The challenge for the economy in 2022 will be the tight labor market. The chart to the left shows the unemployment rate and the job openings rate. The openings rate (6.8%) exceeds the unemployment rate (4.2%) by 2.6%, more than three times the prior peak of 0.8% in 2018. For multiple reasons, the labor market has been disrupted and supply limited.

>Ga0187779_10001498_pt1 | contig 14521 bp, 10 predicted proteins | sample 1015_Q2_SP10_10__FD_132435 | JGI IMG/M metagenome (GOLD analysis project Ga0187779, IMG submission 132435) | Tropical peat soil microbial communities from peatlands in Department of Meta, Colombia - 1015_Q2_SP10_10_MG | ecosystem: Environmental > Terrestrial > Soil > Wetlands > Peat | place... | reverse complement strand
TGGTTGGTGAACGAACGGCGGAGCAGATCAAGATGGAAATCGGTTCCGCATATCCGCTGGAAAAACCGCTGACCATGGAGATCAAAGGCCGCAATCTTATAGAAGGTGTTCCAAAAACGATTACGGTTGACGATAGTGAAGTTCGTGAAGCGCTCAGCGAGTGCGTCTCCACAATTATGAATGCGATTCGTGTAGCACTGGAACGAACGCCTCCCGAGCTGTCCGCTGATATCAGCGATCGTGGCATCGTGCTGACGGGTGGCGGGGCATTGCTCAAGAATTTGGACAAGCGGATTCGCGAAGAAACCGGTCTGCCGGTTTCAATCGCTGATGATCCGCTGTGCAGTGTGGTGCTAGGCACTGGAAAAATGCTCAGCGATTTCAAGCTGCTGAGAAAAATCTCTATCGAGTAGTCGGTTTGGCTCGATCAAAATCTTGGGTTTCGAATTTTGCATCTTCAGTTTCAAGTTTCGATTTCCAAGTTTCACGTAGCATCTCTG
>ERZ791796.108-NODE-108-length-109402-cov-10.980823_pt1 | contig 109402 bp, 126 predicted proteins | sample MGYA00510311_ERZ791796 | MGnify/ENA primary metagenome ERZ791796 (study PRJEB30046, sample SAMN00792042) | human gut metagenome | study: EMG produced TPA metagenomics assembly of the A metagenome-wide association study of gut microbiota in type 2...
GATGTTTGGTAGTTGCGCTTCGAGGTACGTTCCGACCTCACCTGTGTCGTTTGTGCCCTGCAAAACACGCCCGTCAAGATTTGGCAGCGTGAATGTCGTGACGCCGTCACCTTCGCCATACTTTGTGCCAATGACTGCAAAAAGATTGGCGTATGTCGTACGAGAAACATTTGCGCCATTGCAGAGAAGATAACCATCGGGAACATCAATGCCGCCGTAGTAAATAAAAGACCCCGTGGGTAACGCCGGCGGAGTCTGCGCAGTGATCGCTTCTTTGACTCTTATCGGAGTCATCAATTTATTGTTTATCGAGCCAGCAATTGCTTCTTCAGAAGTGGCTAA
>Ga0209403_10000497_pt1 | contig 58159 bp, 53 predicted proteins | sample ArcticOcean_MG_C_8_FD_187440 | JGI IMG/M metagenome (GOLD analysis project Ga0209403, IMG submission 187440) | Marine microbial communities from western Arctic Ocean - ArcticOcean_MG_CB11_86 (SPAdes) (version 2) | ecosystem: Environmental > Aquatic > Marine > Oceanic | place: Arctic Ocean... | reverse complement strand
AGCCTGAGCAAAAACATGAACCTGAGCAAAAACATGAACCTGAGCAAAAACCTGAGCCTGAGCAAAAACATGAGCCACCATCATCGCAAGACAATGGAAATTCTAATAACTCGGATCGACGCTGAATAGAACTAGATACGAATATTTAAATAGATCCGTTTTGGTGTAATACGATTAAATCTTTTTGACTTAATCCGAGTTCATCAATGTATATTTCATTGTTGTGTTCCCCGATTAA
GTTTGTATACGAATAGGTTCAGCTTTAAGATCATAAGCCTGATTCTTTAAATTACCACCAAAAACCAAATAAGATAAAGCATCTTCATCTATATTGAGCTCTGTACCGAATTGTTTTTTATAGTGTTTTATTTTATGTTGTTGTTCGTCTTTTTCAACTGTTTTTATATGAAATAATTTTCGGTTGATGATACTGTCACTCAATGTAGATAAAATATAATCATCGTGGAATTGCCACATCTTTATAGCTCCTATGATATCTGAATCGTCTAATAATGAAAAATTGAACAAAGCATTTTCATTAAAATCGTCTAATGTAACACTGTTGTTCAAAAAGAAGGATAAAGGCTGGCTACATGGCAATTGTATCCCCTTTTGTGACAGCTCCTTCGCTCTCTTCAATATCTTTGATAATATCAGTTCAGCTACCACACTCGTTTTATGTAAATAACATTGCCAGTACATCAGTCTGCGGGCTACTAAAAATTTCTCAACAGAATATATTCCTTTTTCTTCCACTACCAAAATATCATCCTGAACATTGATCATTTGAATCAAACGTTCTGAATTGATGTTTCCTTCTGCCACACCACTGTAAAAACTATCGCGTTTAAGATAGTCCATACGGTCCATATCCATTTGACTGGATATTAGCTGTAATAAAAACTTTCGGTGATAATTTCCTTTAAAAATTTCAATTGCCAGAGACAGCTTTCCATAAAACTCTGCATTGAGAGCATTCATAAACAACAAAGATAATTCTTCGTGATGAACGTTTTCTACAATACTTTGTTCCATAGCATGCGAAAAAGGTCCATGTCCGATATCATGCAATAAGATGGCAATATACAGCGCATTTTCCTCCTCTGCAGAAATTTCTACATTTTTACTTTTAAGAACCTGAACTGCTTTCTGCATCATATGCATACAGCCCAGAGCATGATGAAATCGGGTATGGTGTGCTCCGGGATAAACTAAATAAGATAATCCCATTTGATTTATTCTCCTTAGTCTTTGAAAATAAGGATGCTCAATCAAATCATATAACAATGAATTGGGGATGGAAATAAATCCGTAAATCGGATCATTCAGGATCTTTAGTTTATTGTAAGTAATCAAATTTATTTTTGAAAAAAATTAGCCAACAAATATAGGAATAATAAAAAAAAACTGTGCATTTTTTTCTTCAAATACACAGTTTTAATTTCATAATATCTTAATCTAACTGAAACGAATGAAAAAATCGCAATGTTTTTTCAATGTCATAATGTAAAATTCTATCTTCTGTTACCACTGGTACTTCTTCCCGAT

Inflation concerns are front and center for the Fed, the public, and thus the markets. While inflation is certainly a risk, there are also reasons to think inflation will slow as 2022 progress. With so many economic and market data points seeing large, but passing, impacts, it is reasonable to think inflation will follow the same course as supply chain issues are addressed. However, if the labor markets remain tight through 2022, that could keep pressure on wages and provide a tailwind to inflation. As the year starts, the market will be closely following the data to determine Is the Risk Inflation Overblown?